Often in business the way forward isn’t “or” but “and”. That is, not abandoning one cornerstone for another; rather, adding other building blocks as necessary. It’s the cumulative approach that can streamline savvy organizations who are able to move beyond the fear of adding additional elements or layers.
We’ve been seeing this trend in a way that is particularly germane to our work, at the nexus of data and behavior. But let’s look back a moment before looking forward.
For the past five-plus years there has been a strong focus on corporate culture, including the installation of a chief culture officer or some other executive-level champion of thoughtful, strategic culture initiatives. To a great degree they focused on goals, alignment and communication, with tentacles reaching into every corner of an organization. That is great and we should not throw out our emphasis on the power of a curated culture.
Still, the last few years also have seen the amount of data organizations wield grow exponentially. That too is good and exciting, but only if they can fully leverage that data while at the same time deftly coordinating all the many facets that affect and are affected by data or otherwise have to be part of the collaborative, comprehensive mix.
So, let’s get back to that trend I hinted at above. At the intersection of culture, people, customer experience, big data, AI, machine learning and all of the other elements a robust organization must coordinate, leaders are beginning to see the next overlay many will need to pull across all else (as they did when making culture a studied part of their infrastructure).
That is a Behavioral Science Officer or behavioral science team. We know people approach and understand things differently and communicate in myriad ways. That’s what is driving these leaders to envision some sort of coordinated effort that leverages behavioral data across disparate areas of their business.
This might address anything from testing out new products, experimenting with words and customer retention to hiring, governance, regulation and accountability. In short, not only harvesting people data, but also ensuring it is valid and relevant and maximally redeployed to greatest effect.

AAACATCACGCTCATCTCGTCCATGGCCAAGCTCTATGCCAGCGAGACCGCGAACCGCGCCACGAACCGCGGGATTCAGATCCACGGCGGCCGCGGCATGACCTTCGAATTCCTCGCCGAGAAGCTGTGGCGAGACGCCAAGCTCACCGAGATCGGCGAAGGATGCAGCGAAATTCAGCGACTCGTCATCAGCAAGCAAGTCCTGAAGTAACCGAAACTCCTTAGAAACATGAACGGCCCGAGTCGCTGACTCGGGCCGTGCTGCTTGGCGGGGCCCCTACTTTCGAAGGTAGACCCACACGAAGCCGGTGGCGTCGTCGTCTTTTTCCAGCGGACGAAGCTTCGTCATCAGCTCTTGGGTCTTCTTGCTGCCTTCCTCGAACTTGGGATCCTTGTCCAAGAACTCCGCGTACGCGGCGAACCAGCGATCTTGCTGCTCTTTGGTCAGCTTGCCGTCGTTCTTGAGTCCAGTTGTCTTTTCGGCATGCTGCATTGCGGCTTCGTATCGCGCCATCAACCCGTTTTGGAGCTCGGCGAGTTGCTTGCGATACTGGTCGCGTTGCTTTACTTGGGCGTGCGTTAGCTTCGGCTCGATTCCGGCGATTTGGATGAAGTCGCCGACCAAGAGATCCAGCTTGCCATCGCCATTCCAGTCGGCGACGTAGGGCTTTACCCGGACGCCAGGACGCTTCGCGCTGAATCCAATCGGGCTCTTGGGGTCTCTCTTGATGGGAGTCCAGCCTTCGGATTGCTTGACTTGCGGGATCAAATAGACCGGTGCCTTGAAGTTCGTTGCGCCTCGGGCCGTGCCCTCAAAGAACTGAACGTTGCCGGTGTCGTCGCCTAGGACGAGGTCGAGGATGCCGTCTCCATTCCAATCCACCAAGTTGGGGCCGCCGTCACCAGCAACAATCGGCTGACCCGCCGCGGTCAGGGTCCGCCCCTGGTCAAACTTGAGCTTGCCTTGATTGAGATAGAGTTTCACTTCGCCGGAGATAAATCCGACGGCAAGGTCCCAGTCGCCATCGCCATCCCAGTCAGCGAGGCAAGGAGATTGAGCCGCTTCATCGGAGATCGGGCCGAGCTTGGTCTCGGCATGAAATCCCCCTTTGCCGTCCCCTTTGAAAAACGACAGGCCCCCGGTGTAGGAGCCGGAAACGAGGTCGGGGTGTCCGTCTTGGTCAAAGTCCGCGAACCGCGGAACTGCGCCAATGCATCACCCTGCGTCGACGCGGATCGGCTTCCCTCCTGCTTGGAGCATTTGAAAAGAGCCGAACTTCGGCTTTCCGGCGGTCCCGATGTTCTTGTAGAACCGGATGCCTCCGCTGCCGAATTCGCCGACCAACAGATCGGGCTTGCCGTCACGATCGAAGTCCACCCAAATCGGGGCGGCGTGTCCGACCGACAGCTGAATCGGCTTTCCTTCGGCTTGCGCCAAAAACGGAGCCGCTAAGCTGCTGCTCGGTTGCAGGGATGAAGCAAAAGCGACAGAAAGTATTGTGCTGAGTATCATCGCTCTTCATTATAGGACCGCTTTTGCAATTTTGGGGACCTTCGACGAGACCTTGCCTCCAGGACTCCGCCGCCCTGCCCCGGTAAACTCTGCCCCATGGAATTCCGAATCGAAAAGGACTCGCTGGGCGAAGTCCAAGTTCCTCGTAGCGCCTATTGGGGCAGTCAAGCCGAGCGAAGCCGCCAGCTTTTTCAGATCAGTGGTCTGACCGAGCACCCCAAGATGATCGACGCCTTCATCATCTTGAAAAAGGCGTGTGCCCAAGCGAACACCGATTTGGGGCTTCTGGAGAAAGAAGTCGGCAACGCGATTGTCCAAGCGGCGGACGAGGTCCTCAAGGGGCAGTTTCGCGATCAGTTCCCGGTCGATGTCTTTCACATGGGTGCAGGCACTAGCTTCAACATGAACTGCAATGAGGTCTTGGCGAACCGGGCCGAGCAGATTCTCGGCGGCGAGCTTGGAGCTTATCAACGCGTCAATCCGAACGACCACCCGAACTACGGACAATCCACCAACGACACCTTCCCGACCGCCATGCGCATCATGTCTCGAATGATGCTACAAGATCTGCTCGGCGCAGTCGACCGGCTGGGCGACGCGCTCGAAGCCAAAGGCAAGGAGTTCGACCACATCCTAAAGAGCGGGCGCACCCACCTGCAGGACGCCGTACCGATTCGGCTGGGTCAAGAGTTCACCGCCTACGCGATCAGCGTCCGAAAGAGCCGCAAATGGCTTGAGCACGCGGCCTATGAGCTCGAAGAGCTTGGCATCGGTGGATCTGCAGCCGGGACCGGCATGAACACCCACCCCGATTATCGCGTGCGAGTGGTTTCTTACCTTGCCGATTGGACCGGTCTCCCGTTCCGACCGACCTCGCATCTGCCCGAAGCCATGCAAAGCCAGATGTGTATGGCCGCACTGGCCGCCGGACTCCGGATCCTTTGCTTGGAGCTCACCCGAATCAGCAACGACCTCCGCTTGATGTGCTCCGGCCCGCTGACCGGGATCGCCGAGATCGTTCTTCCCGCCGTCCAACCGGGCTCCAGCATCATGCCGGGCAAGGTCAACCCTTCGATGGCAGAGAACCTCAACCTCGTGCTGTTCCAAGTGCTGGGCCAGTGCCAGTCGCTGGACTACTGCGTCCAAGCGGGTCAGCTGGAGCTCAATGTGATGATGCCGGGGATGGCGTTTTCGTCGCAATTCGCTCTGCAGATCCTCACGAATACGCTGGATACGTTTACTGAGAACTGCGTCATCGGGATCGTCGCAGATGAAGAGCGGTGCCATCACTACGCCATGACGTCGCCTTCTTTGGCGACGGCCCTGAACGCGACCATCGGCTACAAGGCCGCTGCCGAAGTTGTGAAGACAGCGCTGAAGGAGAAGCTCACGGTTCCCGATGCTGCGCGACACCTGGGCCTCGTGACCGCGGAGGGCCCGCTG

A devil’s advocate might say of course this sounds like a good idea to someone who offers a validated behavioral discovery tech platform. But truth is, the need for a top-down, across-all embrace of behavioral science is bigger than just that tech platform, which could be one very effective part of such a rollout, but, still, only one part of it.
The amount of data, including all sorts of behavioral data (whether harvested or not), generated and held by organizations will continue to grow. So will the need to improve everything from products to profits and accountability by leveraging the massive amounts of information. By managing behavior.
I would venture to say that even the early adopters of a behavior tech platform like ours would realize the most success by taking a big-picture, infrastructure approach to behavior sciences. Ultimately, the key is to activate all of the insight data you have (access to) so you can know, engage and grow employees and clients, anticipating what they want and need – and delivering it – maybe even before they know what they want.
All business is about people, and because business is a people science, we must understand human nature to truly excel at and understand business. Human nature is stable and needs to be understood; doing so can and will affect your bottom line. Using a behavioral science approach will identify the business goals and challenges that can be reached and resolved through the scalable and practical application of what I like to refer to as understanding people before numbers.
What areas of your organization would benefit from the layering in of behavioral science? And can you foresee a C-level behavioral sciences team member in your organization’s future?
I’m interested in your take on this, so talk back: HMassie@dnabehavior.com. I’ll of course be watching this trend and any others that touch behavior, money and tech. I promise to report back.